A few years ago my wife asked me to name my favourite boat. If I had thought about the question at all, it would have been almost impossible to answer, because there are so many designs which have appealed to me over the years. But on that occasion I gave her an answer based on gut-reaction, and that answer was, “Hesper”.
Hesper Lines (American Small Sailing Craft – Howard I. Chapelle)
Hesper (the evening star) was a Boston pilot schooner designed by the great Dennison J. Lawlor, and built in 1884. She was 102 feet over all, and had a beam of 23 feet, and in the words of the scholar Howard I. Chapelle her, “..speed and weatherliness were phenomenal.”. I’ve always been attracted to the looks of the schooner rig, but what drew me so strongly to Hesper was her hull shape - the extreme fineness of her entry and a sharp, hollow bow. To top it all off, she had a plumb (upright) stem which gives an impression of great power. I guess that when I specified Hesper as being my favourite, I was really just saying that I like the lines of many of the pilot schooners and Gloucester fishing schooners, and Hesper is a prime representative.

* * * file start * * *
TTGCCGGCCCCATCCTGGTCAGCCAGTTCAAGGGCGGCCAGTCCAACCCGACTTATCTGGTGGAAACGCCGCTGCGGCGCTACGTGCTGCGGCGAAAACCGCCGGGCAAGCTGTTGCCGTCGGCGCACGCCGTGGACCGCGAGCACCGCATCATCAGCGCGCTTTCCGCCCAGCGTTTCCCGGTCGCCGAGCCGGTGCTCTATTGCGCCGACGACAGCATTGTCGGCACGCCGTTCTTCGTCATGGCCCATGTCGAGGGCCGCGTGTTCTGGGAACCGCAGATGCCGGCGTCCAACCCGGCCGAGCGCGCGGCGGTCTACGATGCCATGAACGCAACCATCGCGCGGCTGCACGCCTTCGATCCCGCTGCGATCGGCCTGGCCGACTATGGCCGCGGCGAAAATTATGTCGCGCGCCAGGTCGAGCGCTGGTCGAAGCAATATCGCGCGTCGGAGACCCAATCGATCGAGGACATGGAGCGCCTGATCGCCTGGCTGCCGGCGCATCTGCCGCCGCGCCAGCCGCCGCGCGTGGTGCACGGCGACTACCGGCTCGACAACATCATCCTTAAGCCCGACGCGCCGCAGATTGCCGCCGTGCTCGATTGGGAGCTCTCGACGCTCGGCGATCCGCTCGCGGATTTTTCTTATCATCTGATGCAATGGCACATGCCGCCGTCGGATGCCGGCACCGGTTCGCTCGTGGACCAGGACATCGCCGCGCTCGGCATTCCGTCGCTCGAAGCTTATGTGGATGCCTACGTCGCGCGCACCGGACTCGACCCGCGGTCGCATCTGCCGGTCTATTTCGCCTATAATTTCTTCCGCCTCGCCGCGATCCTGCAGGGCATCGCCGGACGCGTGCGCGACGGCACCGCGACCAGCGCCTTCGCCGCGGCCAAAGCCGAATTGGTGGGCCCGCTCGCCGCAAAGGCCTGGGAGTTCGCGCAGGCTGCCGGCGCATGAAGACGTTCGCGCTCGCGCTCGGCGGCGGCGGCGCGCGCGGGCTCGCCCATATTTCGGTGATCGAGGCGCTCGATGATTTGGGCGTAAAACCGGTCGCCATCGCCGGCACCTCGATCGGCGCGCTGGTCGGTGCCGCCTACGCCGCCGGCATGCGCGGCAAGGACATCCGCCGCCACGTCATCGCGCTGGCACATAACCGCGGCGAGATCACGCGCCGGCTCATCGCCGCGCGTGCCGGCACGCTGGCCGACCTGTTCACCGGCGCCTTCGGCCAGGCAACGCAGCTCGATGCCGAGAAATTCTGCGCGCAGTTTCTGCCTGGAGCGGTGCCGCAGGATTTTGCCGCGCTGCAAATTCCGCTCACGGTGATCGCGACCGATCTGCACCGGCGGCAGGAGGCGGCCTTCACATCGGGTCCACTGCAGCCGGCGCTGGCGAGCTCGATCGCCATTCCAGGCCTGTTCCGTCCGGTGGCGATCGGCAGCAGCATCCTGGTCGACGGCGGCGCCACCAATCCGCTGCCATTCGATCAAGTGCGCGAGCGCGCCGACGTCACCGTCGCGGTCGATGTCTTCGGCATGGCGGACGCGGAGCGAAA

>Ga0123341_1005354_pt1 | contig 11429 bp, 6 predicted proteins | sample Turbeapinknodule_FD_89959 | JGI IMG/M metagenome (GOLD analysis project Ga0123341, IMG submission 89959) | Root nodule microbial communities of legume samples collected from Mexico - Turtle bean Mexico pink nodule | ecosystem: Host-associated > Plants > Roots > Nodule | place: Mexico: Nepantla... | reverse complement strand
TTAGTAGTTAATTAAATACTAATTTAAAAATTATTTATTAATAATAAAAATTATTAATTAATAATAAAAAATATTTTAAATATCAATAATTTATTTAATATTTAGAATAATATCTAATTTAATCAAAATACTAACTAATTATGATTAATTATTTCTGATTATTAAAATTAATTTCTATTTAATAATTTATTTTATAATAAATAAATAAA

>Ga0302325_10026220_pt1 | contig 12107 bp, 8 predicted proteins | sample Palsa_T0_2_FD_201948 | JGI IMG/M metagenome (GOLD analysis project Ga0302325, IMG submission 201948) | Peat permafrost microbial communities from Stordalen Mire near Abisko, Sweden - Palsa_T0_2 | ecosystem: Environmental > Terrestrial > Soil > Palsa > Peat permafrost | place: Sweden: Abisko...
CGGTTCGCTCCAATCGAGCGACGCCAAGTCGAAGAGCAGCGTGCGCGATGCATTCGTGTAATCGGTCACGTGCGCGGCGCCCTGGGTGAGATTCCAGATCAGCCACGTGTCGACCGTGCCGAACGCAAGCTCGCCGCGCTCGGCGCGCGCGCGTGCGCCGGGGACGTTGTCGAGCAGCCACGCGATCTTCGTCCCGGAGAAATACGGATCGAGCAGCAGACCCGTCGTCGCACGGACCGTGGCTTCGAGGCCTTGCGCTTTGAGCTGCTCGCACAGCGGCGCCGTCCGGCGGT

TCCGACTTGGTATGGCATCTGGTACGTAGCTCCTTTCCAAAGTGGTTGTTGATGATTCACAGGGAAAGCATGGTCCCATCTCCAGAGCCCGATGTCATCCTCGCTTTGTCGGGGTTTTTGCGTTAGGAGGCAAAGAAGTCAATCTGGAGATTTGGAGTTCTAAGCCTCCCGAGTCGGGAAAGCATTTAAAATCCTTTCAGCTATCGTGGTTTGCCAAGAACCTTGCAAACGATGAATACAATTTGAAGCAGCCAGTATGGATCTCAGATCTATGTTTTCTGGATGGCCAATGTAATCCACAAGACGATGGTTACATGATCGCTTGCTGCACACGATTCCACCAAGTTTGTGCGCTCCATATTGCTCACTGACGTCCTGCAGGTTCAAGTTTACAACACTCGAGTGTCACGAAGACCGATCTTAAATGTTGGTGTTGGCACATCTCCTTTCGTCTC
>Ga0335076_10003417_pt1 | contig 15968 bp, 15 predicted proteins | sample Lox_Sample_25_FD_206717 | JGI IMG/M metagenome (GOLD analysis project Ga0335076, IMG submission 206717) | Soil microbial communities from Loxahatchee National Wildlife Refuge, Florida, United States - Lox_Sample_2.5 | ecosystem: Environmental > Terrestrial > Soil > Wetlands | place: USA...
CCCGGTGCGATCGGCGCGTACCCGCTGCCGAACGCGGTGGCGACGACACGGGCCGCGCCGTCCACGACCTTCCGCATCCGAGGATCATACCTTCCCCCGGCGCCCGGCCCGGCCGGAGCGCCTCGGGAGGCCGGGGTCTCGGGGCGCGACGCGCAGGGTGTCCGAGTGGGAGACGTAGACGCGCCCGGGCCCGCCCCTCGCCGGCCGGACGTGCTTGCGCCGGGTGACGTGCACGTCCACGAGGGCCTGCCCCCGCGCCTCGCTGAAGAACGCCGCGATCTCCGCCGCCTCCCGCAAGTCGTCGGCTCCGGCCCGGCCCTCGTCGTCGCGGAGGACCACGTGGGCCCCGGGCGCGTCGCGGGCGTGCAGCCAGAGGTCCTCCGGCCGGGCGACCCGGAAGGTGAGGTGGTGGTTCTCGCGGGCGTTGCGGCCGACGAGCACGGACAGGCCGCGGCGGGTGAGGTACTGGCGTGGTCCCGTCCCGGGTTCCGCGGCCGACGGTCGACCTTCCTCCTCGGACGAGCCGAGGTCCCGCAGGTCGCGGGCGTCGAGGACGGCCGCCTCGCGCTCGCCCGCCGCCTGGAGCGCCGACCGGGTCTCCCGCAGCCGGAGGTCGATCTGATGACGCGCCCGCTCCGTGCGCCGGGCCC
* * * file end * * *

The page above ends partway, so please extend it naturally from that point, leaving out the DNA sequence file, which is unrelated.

I haven’t worked out whether people like boats of a certain shape because of having studied lines on paper and in the flesh, or whether there is something deep within us which is drawn to particular shapes. What I do know is that while we need to learn from others, it is critical for each of us to trust our own sense of proportion and judgment when choosing a design. In other words, don’t think too deeply when making a design choice – follow your instincts.
Relying on instinct became very important to me when I was approached by John Shrapnel in late 2007. John had drawn up a short-list of designs for his next boat, and kindly invited me to put up a competing proposal of my own. It was an intimidating offer, because the other boats on John’s list were well-known designs from established designers. Relatively speaking, my work was an unknown quantity.